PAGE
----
Having barely survived this, you and I have now, thank god, arrived at the end of the line. And just in time, too.

As Douglas and Tracy and Erfert and I were finishing up the book, I had chance to visit Mary D'Ascoyne Mazzini, M. D., my all-time favorite in a life-long stream of doctors.

She is merry . . . and funny, and very tolerant of my vagaries. I always ask her, when we meet, if we can "play doctor." She says, "Of course, but not with you." She's been my partner in the many trips we've made through my ups-and-downs, and had some suspicions about my breathing over the last few months. She had called for tests, and told me, gingerly, and with considerable empathy, that I had developed something called COPD, chronic obstructive pulmonary disease.

Getting COPD in late life is like having a first-class ticket for the maiden voyage of the Titanic, but not being able to get to one of the lifeboats in time.

§   §   §

This dying business is seriously irritating. I figured that when time came to pop off, I'd fade out like Byron's gentle Haidée. In Don Juan, after her father kidnaps Juan and banishes him forever from their isle of love, she falls into a swoon.

    Twelve days and nights she wither'd thus; at last,
    Without a groan, or sigh, or glance, to show
    A parting pang, the spirit from her past:
    And they who watch'd her nearest could not know
    The very instant, till the change that cast
    Her sweet face into shadow, dull and slow,
    Glazed o'er her eyes --- the beautiful, the black ---
    Oh! to possess such lustre --- and then lack!2

Or would it would be better for me to go like Mimi, turning to Rudolph, intoning,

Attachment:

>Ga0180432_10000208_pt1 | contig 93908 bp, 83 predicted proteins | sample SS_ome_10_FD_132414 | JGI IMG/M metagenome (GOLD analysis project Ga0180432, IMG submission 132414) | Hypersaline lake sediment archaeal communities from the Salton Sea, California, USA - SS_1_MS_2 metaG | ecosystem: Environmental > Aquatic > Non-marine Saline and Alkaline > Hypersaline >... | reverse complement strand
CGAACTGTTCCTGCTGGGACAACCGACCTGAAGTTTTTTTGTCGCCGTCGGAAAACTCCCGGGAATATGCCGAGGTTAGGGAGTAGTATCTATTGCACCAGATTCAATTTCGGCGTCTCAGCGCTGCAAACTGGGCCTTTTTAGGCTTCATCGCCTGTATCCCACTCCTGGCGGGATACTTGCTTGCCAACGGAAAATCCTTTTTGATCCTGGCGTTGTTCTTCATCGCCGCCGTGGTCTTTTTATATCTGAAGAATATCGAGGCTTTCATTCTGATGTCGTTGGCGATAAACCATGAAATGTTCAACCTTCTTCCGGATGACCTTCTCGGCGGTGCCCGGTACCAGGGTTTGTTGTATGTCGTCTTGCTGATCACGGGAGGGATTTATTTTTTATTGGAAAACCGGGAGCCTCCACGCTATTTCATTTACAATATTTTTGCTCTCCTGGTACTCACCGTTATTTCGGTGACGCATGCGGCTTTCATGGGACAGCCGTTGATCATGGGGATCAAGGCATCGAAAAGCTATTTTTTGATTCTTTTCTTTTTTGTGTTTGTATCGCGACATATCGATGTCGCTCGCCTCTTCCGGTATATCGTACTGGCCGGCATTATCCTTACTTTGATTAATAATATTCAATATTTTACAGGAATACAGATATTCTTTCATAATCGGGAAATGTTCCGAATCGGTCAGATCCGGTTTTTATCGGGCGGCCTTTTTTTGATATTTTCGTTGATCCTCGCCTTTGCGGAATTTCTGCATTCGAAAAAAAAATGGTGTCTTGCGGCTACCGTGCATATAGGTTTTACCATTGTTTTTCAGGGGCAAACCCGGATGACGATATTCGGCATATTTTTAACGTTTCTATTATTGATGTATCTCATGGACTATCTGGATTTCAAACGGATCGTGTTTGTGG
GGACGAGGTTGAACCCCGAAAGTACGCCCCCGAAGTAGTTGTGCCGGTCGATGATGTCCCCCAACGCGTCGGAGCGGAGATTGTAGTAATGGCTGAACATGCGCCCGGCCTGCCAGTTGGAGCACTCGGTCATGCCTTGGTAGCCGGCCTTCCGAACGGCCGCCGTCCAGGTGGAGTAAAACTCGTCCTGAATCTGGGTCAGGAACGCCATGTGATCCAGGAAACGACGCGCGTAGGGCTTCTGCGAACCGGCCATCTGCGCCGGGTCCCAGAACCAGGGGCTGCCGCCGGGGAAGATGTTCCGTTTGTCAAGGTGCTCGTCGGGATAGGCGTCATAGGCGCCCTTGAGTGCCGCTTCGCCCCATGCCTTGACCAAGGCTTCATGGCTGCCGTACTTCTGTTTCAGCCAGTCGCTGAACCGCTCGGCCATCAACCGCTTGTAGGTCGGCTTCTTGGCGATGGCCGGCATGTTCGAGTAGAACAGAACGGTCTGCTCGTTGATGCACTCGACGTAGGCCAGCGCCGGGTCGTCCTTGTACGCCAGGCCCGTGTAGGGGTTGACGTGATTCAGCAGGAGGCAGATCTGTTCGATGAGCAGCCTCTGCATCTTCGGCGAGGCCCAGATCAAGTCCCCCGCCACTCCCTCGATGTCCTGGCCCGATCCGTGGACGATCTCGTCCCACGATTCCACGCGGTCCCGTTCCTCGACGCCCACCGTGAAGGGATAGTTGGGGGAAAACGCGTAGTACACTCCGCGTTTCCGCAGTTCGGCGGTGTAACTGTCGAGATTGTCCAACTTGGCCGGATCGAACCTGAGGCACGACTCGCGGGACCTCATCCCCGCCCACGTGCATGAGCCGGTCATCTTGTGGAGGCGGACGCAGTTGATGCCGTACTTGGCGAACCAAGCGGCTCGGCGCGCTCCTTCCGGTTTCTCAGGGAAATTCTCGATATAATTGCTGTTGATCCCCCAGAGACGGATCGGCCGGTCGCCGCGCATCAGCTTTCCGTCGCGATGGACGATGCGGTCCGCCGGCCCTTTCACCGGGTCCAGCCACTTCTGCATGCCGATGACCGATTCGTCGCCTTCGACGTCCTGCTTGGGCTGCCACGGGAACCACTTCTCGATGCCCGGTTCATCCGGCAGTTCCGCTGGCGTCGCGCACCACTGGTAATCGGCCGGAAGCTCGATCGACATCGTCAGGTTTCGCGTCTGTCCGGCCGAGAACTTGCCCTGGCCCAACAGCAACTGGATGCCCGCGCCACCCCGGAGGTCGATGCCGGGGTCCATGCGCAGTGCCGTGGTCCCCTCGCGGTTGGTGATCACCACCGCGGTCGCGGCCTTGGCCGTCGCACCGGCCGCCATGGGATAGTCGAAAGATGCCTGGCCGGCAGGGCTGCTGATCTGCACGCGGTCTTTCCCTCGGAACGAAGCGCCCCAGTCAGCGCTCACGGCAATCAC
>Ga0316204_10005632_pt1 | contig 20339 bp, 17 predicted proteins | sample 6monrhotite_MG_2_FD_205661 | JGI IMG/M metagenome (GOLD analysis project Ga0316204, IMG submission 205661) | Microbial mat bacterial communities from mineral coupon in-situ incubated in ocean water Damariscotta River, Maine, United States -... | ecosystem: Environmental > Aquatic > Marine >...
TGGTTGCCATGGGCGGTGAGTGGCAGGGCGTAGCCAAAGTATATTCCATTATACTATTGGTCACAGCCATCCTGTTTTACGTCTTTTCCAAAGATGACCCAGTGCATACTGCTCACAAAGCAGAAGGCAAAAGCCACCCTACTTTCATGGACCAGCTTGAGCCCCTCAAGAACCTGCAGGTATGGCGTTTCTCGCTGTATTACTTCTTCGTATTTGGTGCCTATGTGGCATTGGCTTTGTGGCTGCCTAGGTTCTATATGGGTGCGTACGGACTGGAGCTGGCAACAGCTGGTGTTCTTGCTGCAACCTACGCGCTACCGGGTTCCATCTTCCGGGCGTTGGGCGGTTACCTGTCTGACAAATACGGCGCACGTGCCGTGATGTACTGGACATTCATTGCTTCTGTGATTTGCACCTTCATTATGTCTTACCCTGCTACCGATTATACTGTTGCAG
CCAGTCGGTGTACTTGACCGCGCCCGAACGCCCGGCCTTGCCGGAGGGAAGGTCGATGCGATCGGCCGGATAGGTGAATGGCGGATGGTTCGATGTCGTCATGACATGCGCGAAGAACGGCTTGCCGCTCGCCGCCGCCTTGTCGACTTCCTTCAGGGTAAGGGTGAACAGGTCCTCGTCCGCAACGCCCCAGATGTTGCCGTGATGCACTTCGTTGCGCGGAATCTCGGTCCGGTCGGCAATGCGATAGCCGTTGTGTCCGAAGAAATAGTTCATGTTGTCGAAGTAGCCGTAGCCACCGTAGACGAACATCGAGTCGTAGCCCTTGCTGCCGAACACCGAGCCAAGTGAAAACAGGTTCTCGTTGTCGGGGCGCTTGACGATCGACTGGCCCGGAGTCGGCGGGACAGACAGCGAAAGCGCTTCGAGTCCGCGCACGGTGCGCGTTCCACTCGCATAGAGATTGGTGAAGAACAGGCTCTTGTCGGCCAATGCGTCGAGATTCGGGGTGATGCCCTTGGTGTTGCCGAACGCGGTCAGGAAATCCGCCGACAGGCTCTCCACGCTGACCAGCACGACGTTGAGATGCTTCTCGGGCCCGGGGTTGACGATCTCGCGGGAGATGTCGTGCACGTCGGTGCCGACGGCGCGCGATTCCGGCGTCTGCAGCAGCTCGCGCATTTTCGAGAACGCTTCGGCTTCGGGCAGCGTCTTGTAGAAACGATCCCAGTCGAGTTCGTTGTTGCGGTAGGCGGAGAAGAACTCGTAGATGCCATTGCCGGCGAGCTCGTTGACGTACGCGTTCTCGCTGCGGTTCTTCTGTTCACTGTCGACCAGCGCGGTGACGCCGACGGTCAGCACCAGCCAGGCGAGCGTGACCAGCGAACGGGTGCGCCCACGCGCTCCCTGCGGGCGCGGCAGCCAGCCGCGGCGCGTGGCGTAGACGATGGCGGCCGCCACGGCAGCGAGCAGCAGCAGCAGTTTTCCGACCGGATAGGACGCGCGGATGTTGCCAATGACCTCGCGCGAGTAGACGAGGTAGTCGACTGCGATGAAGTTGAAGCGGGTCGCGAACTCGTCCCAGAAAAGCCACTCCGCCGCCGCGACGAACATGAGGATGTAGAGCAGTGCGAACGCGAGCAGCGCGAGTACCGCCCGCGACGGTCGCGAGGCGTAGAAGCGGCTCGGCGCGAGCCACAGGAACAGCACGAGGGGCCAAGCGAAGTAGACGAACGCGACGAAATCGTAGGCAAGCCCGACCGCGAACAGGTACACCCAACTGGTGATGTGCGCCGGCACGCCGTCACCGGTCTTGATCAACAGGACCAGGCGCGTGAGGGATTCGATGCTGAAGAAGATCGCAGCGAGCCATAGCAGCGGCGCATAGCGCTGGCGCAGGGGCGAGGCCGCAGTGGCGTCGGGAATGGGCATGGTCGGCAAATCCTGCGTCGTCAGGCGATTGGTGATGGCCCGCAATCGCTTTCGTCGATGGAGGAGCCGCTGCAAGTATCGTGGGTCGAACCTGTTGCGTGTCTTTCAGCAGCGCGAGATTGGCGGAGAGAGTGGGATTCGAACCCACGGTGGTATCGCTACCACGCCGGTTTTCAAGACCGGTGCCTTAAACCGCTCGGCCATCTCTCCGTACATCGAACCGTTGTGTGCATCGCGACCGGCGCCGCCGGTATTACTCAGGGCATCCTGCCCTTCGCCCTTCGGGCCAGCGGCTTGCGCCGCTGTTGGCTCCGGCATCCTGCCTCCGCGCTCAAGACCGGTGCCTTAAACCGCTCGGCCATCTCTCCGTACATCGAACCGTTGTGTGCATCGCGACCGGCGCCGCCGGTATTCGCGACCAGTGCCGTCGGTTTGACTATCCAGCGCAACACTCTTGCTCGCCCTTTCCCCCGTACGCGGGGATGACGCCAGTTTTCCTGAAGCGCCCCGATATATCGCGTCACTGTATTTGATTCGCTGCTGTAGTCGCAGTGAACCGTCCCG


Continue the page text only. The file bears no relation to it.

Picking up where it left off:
Qui amor . . . sempre con te!
    Le mani . . . al caldo . . . e . . . dormire?"3

Or how about Hemingway's Farewell, where Frederic whispers to the dying Catherine, "You've such a lovely temperature." And she:

    "And you'll always love me won't you?"
    "And the rain won't make any difference?"

Best of all, let's take the solemn passion in Jamie O'Neill's classic, At Swim, Two Boys. Where, as one astute critic wrote, "Love. It washes through At Swim, Two Boys like the tide along the Irish coast, is the stuff that holds it together. Jim Mack and Doyler lie about on a rock at the edge of the sea, seen from afar by MacMurrough."

    In the dip of that rock he knew there formed a primal unity, which was not, as Aristophanes had thought, an egg-shaped being; rather a twin-backed flapping seal that the unity of jealous gods had sought to sunder . . . not reckoning the human heart.4

§   §   §

I'm looking for a cool, garlanded place for my ultimate retirement, one filled with the many songs of the many birds, those who have come to send me off - - - me resting jauntily in my knotty loblolly pine box, wrapped in an elegant sky-blue winding sheet (complete with silver and gold pom-poms).

I want you to be sure that someone (like you!) is there to set my obelisk. Remember, it has to have appropriate heft if it is to keep me pinned down. I do tend, when I'm in these situations, to head off to all the wrong places, for all the wrong reasons, at the wrong time.

We must have the finest fieldstone, set atop me, fat and stolid, with all the appropriate words of godspeed, farewell, and god-be-wi'-you. This rock is to be my weightiest pièce de résistance. Thus, it must be grand - - - even grandiose - - - etched in letters of purest Copperplate, complete with one last mot, the last of the many that may have passed between you and me, on pages like these, over these many years.

It comes from Albert Camus, who, they say, may have turned more kindly towards the end, leaving us a lapidary epigram - - - one which I now offer to you. Consider it well, and, perhaps, let it float gently above our two resting souls:

    Beauty is unbearable, drives us to despair,
    offering us for a minute the glimpse of an eternity
    that we should like to stretch out over the whole of time.

§   §   §


2"What love . . . to always be with thee! My hand . . . warm . . . and . . . to sleep."